May 25, 2018
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Shelter for Maine veterans celebrates debut year with its first Christmas tree

By Nick McCrea, BDN Staff
Updated:

SEARSMONT, Maine — The borrowed box of tangled strings of lights contained just three working strands, but veterans make do.

The Garry Owen House, a transitional shelter for homeless Maine veterans, celebrated its first Christmas on Saturday when about 30 supporters and residents munched on holiday cookies and decorated the house’s first Christmas tree.

The first resident moved in early this year after a whirlwind month in which volunteers revived a rundown house along Route 3 in Searsmont. Since then, 10 veterans have stayed there. On average, they stay for a little more than a month, and most have moved on after finding employment and a place of their own.

“They came with different stories about why they’re homeless,” said Lou Pelletier, president of the board. “Most of these guys were in the service for quite a few years.”

[This motorcycle club is on a mission to help homeless vets]

It can be tough for someone running into unexpected financial struggles, whether it be the result of a divorce or a layoff, to keep their feet under them, said Alex Allmayer-Beck, executive director of Garry Owen House.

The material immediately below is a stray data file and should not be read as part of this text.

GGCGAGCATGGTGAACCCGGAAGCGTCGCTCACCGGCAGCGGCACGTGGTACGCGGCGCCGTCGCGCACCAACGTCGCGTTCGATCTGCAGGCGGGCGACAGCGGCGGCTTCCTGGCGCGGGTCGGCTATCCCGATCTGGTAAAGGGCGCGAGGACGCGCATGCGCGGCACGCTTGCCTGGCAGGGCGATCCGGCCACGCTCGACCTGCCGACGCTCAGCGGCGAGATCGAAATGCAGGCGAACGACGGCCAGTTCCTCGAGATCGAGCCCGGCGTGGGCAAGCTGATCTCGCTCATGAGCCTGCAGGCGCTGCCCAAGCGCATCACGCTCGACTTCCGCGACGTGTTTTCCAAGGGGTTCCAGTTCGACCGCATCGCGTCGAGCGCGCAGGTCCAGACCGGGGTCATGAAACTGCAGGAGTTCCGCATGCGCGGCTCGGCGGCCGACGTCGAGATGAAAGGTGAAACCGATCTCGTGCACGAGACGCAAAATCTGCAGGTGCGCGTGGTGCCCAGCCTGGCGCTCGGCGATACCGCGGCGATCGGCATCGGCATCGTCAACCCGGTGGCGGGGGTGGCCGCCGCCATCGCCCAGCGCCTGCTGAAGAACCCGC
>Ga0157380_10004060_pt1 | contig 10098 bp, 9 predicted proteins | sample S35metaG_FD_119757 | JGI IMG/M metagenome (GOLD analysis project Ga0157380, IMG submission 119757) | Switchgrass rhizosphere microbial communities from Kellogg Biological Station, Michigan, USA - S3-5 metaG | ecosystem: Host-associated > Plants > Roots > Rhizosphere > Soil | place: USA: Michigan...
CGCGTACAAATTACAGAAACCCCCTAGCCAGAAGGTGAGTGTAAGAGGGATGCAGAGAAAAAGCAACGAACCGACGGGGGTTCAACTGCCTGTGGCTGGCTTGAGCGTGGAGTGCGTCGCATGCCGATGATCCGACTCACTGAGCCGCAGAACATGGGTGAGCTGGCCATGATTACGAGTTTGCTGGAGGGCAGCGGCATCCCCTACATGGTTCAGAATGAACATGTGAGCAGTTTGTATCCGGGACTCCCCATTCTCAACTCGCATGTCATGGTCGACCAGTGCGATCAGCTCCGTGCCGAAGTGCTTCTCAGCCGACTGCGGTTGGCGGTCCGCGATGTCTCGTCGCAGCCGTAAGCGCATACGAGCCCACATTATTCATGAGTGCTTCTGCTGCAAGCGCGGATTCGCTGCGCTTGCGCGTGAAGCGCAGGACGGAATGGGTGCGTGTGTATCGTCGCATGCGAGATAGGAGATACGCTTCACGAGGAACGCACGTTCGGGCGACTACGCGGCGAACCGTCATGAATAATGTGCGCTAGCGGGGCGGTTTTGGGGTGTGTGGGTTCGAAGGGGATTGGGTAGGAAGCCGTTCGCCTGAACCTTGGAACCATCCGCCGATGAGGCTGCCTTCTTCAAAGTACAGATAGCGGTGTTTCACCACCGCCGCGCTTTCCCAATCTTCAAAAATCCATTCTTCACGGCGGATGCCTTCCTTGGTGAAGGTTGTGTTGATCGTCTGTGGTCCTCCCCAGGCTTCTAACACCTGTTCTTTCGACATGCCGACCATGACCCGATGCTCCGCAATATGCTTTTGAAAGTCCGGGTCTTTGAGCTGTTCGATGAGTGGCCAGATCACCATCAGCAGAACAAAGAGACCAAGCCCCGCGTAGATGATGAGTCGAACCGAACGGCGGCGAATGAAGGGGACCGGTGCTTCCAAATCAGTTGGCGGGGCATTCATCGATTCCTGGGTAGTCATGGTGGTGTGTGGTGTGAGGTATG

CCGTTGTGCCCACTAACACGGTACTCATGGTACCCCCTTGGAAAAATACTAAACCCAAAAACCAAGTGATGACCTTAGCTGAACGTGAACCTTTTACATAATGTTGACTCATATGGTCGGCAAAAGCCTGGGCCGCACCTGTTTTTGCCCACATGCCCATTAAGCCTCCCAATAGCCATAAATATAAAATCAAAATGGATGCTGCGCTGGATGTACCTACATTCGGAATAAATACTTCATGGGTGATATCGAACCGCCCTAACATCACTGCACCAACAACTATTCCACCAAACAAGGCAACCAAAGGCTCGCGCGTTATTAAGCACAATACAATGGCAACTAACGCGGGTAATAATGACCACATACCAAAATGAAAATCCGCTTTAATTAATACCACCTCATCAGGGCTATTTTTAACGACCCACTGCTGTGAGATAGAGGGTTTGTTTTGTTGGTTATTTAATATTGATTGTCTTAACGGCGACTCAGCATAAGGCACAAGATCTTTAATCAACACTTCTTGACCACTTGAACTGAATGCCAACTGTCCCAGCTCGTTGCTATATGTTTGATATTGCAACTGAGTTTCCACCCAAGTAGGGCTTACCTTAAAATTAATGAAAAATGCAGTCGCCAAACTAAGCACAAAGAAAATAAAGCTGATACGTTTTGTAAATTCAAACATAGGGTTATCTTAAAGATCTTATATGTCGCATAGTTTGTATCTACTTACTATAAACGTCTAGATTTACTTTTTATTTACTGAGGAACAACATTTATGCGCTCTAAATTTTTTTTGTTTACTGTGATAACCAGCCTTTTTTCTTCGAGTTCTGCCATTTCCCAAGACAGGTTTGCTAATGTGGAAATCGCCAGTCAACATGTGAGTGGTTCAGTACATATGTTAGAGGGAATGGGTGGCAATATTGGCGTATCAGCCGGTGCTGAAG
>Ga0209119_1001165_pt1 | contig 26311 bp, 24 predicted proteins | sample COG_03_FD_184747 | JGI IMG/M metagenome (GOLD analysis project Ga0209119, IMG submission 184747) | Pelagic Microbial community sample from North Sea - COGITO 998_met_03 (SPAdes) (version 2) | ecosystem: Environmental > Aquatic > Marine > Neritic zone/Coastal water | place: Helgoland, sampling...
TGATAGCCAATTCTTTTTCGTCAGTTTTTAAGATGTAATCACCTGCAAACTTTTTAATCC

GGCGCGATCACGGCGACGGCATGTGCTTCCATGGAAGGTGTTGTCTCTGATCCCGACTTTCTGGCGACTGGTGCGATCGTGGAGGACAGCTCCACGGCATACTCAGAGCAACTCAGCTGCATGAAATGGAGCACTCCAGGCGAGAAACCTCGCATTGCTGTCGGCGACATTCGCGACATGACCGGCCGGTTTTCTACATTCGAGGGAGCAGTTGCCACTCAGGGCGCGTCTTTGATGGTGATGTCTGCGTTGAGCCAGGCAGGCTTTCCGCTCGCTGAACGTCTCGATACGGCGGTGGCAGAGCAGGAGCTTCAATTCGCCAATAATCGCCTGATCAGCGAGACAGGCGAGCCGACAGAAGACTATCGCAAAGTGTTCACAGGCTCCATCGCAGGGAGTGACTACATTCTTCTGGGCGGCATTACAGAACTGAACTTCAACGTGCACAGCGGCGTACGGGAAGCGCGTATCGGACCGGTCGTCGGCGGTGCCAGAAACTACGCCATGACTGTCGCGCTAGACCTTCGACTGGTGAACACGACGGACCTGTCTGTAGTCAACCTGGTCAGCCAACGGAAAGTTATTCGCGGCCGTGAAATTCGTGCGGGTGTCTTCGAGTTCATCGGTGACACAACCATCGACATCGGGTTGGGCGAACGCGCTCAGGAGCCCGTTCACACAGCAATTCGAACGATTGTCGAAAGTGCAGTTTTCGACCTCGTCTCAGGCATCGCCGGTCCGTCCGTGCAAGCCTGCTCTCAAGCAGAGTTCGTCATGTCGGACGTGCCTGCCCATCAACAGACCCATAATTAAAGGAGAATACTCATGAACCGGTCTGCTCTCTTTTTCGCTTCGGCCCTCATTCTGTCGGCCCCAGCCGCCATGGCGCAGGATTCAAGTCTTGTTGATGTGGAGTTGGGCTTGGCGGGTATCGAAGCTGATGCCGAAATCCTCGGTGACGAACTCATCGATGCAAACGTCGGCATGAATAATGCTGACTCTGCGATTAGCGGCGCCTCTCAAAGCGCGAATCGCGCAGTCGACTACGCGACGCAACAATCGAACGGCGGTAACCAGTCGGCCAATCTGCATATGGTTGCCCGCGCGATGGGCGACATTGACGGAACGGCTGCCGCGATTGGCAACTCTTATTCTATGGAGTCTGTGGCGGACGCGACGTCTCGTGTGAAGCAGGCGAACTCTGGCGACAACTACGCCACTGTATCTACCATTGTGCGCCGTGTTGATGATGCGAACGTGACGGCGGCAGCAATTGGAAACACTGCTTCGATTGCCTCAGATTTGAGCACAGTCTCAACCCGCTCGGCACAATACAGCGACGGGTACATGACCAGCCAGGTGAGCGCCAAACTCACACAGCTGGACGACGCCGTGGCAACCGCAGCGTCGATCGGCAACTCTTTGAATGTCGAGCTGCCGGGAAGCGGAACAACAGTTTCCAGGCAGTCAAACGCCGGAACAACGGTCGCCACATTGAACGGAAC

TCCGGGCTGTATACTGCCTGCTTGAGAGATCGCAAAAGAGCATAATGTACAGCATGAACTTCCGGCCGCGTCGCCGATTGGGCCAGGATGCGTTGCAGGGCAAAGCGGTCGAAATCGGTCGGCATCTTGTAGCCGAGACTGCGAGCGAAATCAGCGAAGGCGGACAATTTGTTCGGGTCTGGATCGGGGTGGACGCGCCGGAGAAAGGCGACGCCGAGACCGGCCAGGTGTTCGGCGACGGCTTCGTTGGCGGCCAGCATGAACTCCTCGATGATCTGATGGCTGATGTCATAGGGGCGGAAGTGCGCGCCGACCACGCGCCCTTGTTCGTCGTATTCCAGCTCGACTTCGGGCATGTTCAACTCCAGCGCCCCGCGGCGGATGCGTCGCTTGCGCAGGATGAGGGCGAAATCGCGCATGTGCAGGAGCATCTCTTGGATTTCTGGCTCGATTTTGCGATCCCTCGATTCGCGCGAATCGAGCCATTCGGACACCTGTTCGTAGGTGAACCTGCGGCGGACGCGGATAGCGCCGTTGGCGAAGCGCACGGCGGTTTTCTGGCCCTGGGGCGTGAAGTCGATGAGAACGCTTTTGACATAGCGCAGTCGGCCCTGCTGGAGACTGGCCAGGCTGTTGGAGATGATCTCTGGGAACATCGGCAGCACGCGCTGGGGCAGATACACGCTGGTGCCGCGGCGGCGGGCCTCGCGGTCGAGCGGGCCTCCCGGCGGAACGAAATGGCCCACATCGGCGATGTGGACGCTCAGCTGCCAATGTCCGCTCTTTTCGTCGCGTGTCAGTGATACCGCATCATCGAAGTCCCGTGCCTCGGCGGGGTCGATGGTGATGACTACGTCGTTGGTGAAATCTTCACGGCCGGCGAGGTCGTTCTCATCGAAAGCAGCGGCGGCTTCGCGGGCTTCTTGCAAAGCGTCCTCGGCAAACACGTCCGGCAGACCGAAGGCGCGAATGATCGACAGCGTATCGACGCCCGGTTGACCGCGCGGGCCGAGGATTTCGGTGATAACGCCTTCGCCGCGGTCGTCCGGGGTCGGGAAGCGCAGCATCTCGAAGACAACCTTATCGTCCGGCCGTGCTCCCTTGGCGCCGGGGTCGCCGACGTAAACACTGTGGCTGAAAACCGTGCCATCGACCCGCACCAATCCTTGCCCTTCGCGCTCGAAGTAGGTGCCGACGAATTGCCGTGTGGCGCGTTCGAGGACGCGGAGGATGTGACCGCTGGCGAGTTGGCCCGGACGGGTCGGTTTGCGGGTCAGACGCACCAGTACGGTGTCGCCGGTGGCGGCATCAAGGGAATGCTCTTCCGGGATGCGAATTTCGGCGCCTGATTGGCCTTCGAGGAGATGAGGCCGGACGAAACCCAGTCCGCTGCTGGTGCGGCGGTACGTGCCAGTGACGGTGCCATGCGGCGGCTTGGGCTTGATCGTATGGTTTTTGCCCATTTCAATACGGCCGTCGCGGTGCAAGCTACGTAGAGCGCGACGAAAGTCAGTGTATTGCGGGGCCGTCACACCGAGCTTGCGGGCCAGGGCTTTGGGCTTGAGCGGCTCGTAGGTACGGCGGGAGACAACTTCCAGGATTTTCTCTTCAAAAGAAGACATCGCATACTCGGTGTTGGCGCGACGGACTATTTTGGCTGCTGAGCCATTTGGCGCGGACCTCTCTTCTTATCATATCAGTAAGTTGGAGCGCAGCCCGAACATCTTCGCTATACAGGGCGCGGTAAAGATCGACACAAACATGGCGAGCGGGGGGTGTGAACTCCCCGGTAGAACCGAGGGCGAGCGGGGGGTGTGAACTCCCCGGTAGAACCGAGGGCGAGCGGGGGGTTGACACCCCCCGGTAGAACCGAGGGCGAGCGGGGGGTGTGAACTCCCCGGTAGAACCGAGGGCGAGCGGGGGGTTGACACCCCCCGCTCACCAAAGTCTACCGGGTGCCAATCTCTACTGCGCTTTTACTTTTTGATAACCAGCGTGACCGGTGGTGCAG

Several residents ran into financial problems, going through a divorce or life events that “wiped them out financially,” such as a layoff, Allmayer-Beck said.

Three veterans are staying at the house now. One is away at military training for the month and plans on staying at the shelter briefly when he returns while he looks for another place to live.

Steve Cowles was the first veteran to stay at Garry Owen House in January. He said he found himself with nowhere to go after a divorce and with little money to find a new place. He’s spent two stints at the Garry Owen House earlier this year as he saved up money for an apartment, and now he is living in Ellsworth, where he hopes to start lobstering again in the spring.

“It’s like $2,000 to get into a place nowadays because everyone wants a security deposit and first month’s rent, plus fees,” Cowles said.

His stays in the house gave him the time he needed to save up for a place of his own and buy time until fishing picks up.

“There’s a whole lot of people in the country in the same boat I was, and even more just one paycheck away from it,” Cowles added.

Allmayer-Beck said that area churches and charitable organizations have been generous, supplying bedding, towels and other house supplies, but the Garry Owen House still needs help.

It costs $20,000 to $25,000 a year to run the house, which will soon be in need of a new furnace and new windows. Allmayer-Beck said the house needs donations, as it relies entirely on private contributions and doesn’t get federal or state grants.

Ultimately, if the number of residents and demand for space grows, organizers would like to expand on their current site, or find a second property, possibly opening a location for female veterans.

Garry Owen House is a nonprofit organization that operates separately from the Garry Owen Motorcycle Club. The nonprofit group was formed because the bike club that pushed the concept to fruition wasn’t eligible for federal nonprofit status.

For more information, or to donate, visit garryowenhouse.org.

Follow Nick McCrea on Twitter at @nmccrea213.

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